Eliza Herrero emailed her high school chemistry teacher last year and told him, “I want to let you know that I’m doing chemistry because of you.” Herrero, who is now a third-year graduate student in chemistry at the University of Minnesota Twin Cities, says it’s important for teachers and other mentors to know how big of an impact they have had on their students. In fact, Herrero has had many mentors throughout her life who have influenced her career path.
Herrero grew up in Scarsdale, New York. She credits her Cuban grandmother, whom she calls Abuela, for her dedicated work ethic. “She had a really hard life,” Herrero says of her grandmother. “She moved here from Cuba, and she faced a lot of adversity.” Her grandmother used to say to Herrero, “If you have the no, then you have to keep going until you come back with the yes.”
While Herrero was researching colleges, she learned about the American Chemical Society’s ACS Scholars Program. “Finances were a big decision in my college career, so knowing that I could pursue the degree and have financial support from ACS was a huge factor in me deciding to continue to pursue chemistry,” Herrero says.
In 2010, Herrero started college at the University of Notre Dame. “I remember one of the requirements for my first semester was to connect with a faculty member, let them know I was an ACS Scholar, and ask them to mentor me,” she says. “As a freshman in college, this was a terrifying experience. I didn’t come from a family of scientists. No one had really been interested in STEM, so it definitely pushed me outside of my comfort zone. But having that mentor [biochemistry professor Patricia Clark] throughout my time at Notre Dame, and learning how to ask for mentorship and ask for advice, that was one of the best things I got from being an ACS Scholar.”
Another mentor who made a significant impact on Herrero’s career path was Marya Lieberman, her undergraduate adviser at the University of Notre Dame. “I worked in her lab for 2 years, and in her lab I started developing devices to detect counterfeit pharmaceuticals in developing countries,” Herrero says. “It was during that research experience that I learned that you can really take chemistry and have direct impacts on improving the everyday lives of people.” Herrero says her experience working in Lieberman’s lab helped her marry her love of chemistry with her desire to do good in the world.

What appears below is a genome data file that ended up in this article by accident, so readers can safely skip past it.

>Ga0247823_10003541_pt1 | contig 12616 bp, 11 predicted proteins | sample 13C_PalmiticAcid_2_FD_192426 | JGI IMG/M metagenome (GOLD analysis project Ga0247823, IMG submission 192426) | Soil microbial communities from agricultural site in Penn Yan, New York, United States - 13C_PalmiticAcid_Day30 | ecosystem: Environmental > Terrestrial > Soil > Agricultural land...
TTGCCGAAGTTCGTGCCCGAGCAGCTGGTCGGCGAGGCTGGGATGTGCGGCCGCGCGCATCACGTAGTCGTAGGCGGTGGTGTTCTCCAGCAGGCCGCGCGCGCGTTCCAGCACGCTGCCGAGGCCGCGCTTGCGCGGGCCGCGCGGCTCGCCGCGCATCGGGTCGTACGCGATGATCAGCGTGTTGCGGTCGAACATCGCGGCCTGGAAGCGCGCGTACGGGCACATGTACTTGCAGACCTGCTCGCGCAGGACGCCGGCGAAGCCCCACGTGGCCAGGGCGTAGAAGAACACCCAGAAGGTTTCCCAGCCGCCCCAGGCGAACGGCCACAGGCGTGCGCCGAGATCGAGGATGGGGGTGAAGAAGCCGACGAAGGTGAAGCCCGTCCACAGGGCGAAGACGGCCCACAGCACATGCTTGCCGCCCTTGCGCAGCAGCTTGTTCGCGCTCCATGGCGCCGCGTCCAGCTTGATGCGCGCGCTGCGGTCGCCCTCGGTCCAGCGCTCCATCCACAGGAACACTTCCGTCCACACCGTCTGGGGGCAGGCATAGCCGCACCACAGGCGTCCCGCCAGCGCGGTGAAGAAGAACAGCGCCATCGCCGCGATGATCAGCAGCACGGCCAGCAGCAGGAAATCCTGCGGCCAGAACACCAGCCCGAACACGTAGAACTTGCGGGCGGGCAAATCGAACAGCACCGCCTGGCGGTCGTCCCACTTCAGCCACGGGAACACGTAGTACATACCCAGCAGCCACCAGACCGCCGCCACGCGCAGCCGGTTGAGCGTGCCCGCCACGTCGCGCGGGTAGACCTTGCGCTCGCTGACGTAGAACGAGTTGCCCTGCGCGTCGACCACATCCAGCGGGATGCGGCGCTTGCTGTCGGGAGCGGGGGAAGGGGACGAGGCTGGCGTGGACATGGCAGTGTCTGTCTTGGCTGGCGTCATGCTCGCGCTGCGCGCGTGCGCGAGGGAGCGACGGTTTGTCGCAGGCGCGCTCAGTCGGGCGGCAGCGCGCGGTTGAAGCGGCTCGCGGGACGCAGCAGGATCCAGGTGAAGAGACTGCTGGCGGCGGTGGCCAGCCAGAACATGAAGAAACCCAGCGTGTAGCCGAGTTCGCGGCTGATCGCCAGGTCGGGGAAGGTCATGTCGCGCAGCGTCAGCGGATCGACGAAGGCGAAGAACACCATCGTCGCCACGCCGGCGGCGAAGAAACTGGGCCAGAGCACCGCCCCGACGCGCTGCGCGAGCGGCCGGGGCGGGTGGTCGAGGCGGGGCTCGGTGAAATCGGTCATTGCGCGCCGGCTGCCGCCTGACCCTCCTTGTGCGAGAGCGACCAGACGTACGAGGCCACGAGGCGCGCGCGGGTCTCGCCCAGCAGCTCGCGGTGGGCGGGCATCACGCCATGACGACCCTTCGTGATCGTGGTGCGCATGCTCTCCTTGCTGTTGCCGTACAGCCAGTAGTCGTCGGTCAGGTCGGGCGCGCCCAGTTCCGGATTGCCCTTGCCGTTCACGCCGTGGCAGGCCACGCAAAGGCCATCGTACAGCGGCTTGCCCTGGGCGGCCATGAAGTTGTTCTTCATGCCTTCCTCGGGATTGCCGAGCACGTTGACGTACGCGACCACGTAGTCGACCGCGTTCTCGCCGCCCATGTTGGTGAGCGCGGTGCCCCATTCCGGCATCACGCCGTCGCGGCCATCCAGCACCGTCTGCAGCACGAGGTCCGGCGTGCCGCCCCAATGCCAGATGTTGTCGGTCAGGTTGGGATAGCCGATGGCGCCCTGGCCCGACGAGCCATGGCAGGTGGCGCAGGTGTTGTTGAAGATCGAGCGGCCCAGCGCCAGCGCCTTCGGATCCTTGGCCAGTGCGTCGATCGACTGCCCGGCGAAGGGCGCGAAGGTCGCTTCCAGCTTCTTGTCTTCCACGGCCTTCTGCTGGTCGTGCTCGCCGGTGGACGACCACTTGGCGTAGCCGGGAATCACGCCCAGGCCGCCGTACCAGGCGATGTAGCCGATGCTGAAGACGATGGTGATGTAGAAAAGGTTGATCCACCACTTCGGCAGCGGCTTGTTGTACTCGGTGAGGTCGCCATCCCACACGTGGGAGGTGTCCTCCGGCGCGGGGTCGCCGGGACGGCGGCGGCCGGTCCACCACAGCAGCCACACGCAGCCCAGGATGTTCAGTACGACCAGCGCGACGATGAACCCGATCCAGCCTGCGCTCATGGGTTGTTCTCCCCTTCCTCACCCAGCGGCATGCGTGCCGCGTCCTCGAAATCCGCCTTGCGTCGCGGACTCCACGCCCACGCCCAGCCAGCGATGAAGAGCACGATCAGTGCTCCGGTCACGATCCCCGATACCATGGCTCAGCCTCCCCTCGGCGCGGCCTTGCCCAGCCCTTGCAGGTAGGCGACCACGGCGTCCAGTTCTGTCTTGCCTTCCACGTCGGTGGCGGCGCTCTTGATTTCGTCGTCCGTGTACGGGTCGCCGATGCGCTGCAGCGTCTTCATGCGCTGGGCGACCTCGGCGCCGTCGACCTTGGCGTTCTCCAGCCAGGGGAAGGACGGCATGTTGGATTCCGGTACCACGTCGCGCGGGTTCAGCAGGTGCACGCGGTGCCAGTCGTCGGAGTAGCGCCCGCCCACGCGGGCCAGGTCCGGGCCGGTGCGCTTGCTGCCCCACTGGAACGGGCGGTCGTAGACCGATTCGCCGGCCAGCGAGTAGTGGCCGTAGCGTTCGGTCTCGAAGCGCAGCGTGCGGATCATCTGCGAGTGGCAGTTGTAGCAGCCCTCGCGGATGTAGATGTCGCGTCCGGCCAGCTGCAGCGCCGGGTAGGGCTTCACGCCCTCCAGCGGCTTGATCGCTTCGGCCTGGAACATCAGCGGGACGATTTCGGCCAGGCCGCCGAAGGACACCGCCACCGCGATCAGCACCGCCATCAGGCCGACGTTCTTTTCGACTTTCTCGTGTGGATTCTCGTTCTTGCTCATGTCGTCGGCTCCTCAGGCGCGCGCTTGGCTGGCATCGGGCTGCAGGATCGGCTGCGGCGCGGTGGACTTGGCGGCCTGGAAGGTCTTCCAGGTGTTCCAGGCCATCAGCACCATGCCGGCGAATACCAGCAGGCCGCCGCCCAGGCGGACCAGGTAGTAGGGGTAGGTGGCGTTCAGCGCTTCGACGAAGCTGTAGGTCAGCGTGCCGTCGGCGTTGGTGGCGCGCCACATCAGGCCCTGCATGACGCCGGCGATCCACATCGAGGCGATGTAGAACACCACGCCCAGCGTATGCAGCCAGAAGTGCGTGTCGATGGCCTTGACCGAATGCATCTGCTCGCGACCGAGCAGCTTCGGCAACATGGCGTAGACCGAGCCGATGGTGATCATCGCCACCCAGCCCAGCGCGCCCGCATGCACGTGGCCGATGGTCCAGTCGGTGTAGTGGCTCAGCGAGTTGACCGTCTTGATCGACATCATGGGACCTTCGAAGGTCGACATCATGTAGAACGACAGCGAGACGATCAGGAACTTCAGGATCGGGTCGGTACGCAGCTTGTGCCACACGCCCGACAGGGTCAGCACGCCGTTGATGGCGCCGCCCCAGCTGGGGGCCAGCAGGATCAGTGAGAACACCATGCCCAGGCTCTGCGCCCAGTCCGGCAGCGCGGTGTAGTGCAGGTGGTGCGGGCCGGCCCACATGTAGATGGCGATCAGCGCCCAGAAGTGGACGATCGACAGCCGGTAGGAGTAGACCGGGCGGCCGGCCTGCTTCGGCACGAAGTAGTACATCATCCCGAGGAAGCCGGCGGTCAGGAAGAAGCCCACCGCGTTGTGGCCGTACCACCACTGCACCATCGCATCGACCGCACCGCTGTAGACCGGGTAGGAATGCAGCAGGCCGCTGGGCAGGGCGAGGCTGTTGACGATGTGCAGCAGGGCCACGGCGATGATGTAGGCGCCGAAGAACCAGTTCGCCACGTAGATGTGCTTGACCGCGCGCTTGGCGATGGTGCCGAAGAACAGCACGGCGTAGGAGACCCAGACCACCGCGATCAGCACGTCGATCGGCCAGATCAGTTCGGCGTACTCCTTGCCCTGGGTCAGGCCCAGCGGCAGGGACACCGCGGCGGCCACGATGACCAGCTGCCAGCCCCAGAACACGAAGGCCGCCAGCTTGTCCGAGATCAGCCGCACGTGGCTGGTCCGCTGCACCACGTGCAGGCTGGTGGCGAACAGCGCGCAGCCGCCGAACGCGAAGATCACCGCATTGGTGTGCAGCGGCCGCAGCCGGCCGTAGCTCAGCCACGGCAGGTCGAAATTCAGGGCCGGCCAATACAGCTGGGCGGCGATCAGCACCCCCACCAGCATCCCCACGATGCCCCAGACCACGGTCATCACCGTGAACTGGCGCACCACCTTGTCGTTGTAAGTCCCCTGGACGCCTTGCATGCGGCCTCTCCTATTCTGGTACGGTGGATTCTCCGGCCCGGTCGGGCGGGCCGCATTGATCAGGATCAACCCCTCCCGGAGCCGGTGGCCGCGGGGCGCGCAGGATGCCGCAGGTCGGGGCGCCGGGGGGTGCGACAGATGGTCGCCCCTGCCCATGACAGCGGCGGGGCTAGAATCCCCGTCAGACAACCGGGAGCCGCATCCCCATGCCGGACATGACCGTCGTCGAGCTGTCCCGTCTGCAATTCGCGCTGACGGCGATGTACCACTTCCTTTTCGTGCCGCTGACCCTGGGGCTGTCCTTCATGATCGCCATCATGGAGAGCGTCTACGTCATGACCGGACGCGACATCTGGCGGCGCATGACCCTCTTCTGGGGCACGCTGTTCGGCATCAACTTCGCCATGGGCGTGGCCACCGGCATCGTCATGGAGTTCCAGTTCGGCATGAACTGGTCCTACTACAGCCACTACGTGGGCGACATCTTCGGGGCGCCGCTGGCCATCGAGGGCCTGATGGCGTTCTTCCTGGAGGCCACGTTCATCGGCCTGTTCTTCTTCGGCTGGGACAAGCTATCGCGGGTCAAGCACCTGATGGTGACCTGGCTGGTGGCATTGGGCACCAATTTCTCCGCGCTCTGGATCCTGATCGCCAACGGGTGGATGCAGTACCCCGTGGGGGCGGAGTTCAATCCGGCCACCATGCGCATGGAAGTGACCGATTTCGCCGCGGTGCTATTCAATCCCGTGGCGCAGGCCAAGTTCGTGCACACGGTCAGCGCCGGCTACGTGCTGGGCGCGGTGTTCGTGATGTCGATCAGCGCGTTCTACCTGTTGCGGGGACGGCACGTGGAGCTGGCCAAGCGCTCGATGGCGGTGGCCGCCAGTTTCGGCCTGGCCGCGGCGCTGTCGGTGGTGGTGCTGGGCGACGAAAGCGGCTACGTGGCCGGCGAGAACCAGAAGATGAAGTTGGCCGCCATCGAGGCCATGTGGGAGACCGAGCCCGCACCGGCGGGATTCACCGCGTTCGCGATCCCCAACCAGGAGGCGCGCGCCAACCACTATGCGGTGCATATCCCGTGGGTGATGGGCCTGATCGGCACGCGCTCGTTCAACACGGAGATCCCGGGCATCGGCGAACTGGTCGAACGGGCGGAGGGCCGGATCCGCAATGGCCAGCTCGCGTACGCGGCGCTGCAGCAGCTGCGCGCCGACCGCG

Herrero opened up about the issues she has encountered as a Hispanic chemist. “When you’re reading papers, or when you’re in classes, or when you’re talking to other professionals, you can feel sometimes on the outside,” she says. “I’m of Hispanic descent, and it’s not that common to come across Hispanics in the field.”
One of the ways she was able to cope with her feelings of being an outsider was through her semester studying abroad in South America, where she conducted research on techniques to measure trace levels of metals in water samples. “That was a really cool experience no longer being in the minority but being in the lab and speaking Spanish and realizing that while the majority of papers I’m reading are published in the United States, there is really great research being done internationally.”
After earning a BS in chemistry from the University of Notre Dame, Herrero volunteered with an orphanage in Nicaragua for 18 months. When she returned to the US, she got a job as a science teacher at Success Academy Charter Schools in the Bronx, New York. She then worked as a quality-control chemist with LNK International before starting grad school at the University of Minnesota. “I decided that I really wanted to pursue a PhD because I was very interested in research and analytical chemistry,” she says. Herrero’s research uses ion-selective electrodes to determine electrolyte levels in blood samples. Her advice to other ACS Scholars is to take advantage of mentorship opportunities and ask people for advice. “Broaden your horizons, and learn as much as you can,” she says.
Aside from doing chemistry research, Herrero loves chemistry puns and jokes. In her free time, she enjoys training for half-marathons, hiking, and backpacking. It’s important to have work-life balance, she says. “Make sure you take care of yourself and take some time off.”
Hilary D. Fokwa, a recent ACS Scholar, graduated this year from the University of Richmond. She is currently a graduate student in chemistry at the University of North Carolina at Chapel Hill. This series brings together current or recent ACS Scholars with early- or midcareer alumni for a conversation. To learn about the ACS Scholars Program or to make a donation, visit www.acs.org/scholars.